The energy of the Sun can be set equal to N times the energy of one photon of yellow light.
E(Sun) = m(Sun) * c = N * E(1 photon of yellow light) = N * h * f
1.99 * 10^30 * (3 * 10^8) kg*m/s = N * 6.63 * 10^-34 * 0.51 * 10^15 J*s/s
N = 5.30 * 10^66
So the Sun can be thought of to consist of (less than) 10^67 photons of yellow light.
Our real Sun consists of a lot of other particles than photons alone: protons and neutrons, eventually combined to nuclei; some antiprotons and antineutrons; electrons and some positrons. Without help from the outside these particles never can entirely convert to radiation. So for real suns (one solar mass, not the very heavy stars) the number N is rather 10^63 than 10^67.
When c is infinite then one moment the photon is still part of its origin, the source particle, and the next moment the photon is the straight line connecting source and goal. And the moment thereafter the photon is gone already, absorbed as it is by the goal particle. When c is infinite, the photon exists only one single moment as a straight line segment in curved space. There is not one moment where photon is a particle as we know it in our universe.
For an observer that wants to see a specific star there are lesser than 10^63 photons available. Only a limited number of observers will ever see one single photon from the star. There are not enough photons in our star to make the star visible for an infinite number of observers. Compare the photon gas from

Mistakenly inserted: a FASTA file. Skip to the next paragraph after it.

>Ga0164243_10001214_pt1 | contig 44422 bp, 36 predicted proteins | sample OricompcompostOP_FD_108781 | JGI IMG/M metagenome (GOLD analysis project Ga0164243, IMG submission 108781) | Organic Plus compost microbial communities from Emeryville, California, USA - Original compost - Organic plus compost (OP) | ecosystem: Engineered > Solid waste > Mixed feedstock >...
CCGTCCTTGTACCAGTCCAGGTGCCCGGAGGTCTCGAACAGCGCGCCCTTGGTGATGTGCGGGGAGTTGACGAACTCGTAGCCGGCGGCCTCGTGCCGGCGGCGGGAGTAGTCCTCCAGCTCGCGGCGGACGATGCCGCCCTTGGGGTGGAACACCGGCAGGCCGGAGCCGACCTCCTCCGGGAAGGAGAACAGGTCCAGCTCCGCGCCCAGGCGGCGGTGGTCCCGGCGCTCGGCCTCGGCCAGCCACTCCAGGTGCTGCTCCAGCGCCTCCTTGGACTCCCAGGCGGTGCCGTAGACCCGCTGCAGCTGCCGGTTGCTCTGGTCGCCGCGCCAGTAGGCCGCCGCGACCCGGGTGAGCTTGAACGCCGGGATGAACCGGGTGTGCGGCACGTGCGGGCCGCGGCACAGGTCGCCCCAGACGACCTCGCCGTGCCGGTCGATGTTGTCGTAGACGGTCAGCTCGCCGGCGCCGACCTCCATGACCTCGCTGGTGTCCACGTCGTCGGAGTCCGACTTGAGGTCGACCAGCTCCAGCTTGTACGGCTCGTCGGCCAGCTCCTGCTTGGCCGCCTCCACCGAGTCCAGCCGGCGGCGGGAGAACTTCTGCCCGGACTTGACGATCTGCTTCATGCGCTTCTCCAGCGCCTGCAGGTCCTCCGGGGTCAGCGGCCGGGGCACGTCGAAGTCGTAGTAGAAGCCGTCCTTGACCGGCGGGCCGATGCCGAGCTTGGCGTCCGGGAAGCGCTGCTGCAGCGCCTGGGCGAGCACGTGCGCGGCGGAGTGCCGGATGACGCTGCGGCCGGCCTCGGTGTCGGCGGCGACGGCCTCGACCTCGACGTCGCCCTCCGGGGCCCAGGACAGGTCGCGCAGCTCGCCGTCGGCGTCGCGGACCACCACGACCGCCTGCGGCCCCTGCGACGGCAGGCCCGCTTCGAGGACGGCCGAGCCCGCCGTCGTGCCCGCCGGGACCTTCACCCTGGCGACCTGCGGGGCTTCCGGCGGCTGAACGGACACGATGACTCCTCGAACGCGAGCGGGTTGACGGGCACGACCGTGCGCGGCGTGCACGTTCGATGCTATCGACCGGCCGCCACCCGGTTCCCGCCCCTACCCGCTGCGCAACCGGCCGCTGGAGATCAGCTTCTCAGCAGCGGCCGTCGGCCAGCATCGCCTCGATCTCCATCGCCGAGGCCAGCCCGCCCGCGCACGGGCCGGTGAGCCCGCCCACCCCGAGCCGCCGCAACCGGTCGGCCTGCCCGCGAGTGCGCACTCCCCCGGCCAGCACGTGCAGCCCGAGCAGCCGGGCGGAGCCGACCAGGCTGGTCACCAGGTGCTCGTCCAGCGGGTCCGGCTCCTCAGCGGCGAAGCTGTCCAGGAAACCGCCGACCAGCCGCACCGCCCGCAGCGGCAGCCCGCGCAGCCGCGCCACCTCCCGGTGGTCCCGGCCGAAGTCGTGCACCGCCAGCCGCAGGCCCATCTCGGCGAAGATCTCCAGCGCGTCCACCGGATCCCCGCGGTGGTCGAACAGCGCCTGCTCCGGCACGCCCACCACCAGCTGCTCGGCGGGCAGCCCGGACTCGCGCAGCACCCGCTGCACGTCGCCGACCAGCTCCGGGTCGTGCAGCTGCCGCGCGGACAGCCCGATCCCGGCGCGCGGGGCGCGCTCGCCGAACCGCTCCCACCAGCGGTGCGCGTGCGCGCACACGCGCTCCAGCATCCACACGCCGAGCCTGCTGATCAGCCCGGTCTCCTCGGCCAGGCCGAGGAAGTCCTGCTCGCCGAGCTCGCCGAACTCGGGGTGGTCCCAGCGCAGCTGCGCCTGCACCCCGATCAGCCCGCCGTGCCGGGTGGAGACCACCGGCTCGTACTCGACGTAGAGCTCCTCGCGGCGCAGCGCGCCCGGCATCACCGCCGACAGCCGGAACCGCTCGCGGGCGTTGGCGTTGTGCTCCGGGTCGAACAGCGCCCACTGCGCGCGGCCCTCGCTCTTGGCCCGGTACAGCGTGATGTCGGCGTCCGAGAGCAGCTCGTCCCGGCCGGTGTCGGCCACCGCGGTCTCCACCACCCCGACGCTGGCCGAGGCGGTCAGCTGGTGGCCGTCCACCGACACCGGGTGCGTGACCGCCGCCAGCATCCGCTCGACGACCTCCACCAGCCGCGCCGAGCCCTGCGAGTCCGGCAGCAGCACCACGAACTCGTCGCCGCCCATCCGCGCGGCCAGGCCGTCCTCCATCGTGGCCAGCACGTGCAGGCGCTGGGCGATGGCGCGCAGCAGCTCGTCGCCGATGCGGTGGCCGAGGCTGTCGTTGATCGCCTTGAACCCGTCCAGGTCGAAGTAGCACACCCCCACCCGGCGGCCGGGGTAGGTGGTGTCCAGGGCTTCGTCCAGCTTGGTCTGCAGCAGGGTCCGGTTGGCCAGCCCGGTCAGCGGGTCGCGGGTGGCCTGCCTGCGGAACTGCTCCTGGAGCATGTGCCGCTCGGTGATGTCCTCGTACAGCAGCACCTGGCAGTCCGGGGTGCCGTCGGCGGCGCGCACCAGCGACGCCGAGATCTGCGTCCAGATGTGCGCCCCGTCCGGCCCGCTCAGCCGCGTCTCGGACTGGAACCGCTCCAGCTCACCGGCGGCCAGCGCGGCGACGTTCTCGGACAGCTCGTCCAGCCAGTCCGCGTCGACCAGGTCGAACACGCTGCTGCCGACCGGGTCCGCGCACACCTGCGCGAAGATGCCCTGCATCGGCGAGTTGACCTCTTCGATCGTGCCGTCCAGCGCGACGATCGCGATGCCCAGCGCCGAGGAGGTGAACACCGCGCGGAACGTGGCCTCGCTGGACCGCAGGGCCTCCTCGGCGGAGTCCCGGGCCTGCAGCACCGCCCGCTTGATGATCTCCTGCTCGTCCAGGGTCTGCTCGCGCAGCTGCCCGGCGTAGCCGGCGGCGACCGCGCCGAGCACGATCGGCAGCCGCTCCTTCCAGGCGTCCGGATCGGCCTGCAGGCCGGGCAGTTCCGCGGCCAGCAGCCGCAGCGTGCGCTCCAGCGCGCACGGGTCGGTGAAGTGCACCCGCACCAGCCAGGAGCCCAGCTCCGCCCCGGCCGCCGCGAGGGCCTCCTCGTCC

A thought experiment above. When c is infinite, the emission of photons by stars is merely a homogeneous redistribution of star matter/energy over the universe. The mass density of the universe was finite and every star redistributes likewise by starlight emission, so the average matter density will change very little over time in the cube lightyears areas of the universe. The sky will not be infinite bright. When c is infinite, the brightness of the sky will reach a certain upper limit and then will remain constant forever. This is of course except for the expansion of the universe.
A special case
Imagine an Olbers universe at a certain moment T = t, with light speed restored at well known 3 * 10^8 m/s, but with an infinite long past preceding moment t. Suppose over the spacetime diagram of that universe there is a homogeneous distribution of stars being born, live and after 10 billion years die again. There is no moment T = 0 anymore where all the stars are created at once. Since star creation goes on all the time everywhere, the remnants of the dead stars remain (dead star bodies and the radiation of an entire star lifetime) and the density of remnants at T = t will be infinite. It is no surprise the sky will be infinite bright then.